Nor does Republicanomics serve the interests of captains of industry.  If the Republican economic plan were drafted by CEOs of American-based companies that actually make things, rather than rearrange money, it would not necessarily please liberals but it would bear little resemblance to the rentier-friendly plans pushed by the Wall Street right.  The emphasis would be on a permanent R&D tax credit, lower corporate taxes, depreciation allowances, public infrastructure investment, policies to lower the costs of energy and other inputs, dollar devaluation and other policies to promote the inshoring of production in America.  Genuine captains of industry would not assign priority to estate tax relief and low capital gains taxes for the benefit of the trust fund set like the Bushes and Romneys.

The conclusion is inescapable.  The Republican Party is not really a pro-business party at all.  It is a pro-hereditary wealth party.  Its platform serves the interests of those few Americans who are born into wealth and seek to preserve their fortunes, not those who start new companies or invent new technologies.  Naturally, therefore, the party’s presidential candidates are chosen nowadays from among the pedigreed, hereditary social elite who are the chief beneficiaries of its policies.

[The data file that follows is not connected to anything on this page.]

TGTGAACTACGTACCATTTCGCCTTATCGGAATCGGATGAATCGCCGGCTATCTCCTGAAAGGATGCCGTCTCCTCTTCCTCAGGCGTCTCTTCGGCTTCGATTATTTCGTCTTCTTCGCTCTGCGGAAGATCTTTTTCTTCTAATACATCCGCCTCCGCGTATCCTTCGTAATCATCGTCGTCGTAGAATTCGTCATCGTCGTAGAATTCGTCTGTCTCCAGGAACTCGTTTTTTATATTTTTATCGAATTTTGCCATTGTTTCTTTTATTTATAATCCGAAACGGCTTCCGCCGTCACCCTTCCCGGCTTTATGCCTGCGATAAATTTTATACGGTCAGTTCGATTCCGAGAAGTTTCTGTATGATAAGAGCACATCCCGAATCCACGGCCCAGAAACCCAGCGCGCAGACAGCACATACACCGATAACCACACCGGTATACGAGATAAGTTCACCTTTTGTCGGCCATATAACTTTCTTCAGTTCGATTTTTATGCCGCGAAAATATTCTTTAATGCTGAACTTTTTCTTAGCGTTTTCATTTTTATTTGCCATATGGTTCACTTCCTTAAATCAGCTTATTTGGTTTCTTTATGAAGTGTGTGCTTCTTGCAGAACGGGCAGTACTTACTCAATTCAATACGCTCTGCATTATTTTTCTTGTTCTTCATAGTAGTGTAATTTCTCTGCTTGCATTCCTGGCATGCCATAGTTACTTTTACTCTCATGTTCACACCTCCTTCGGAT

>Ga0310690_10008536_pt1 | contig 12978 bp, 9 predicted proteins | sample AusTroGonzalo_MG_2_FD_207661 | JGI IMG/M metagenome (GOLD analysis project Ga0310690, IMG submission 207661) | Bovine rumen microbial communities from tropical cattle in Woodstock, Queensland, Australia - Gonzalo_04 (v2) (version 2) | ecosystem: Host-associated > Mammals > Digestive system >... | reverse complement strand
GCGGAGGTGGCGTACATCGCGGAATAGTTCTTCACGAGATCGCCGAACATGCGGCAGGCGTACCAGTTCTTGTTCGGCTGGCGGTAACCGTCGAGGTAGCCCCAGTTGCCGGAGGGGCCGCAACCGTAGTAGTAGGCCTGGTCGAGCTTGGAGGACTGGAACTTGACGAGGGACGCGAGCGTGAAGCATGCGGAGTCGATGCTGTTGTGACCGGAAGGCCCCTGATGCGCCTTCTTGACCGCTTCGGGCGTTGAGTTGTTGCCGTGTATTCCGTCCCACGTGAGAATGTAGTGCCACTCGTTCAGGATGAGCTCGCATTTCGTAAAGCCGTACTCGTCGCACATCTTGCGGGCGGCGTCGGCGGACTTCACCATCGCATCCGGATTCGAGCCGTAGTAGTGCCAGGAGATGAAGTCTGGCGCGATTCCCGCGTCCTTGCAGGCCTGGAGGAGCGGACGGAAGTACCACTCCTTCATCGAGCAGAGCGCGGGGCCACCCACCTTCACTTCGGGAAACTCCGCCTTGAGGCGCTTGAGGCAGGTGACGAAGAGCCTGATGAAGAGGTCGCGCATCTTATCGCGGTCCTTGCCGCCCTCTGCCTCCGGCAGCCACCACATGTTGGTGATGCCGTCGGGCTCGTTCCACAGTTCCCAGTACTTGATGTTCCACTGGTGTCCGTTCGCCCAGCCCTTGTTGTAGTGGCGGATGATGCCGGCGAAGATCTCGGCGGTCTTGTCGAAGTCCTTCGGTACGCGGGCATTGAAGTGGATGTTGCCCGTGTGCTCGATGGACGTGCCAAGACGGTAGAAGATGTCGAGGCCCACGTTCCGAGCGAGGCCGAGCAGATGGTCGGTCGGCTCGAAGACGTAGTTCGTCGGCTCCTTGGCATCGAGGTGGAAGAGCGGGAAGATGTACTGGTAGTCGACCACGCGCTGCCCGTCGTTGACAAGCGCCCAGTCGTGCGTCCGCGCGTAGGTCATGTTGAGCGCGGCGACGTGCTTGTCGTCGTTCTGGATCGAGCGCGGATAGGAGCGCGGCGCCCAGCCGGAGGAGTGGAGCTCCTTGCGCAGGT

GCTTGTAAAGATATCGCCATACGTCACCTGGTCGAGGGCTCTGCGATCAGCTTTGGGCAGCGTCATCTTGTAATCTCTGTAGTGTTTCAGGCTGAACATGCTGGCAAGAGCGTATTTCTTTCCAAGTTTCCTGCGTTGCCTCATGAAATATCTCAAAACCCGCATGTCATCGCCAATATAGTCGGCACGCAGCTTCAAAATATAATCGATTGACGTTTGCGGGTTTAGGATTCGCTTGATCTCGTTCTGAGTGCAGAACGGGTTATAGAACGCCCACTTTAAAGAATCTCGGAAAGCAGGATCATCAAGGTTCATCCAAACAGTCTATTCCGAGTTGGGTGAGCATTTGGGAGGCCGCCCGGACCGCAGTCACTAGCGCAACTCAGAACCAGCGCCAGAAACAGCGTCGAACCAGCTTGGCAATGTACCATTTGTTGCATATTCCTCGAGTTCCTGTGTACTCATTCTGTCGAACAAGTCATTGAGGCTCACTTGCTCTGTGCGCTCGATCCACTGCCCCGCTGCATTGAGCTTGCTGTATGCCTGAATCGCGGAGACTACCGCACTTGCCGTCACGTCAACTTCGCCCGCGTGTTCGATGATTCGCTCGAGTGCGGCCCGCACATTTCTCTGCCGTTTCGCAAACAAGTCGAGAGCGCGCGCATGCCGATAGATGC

How is it, then, that the party of old money has succeeded in winning the vote of the white working class since Nixon and Reagan?  To understand how this could occur, we need only look at American history.

In the 19th century the Jacksonian coalition, then identified with the Democrats beginning with Andrew Jackson, was, like the Republican Party today, based on an alliance of white Southerners and Southwesterners with working-class whites in the North.  Like today’s neo-Jacksonian Republicans, the original Jacksonians posed as the champions of the common man, denouncing government tyranny and privilege.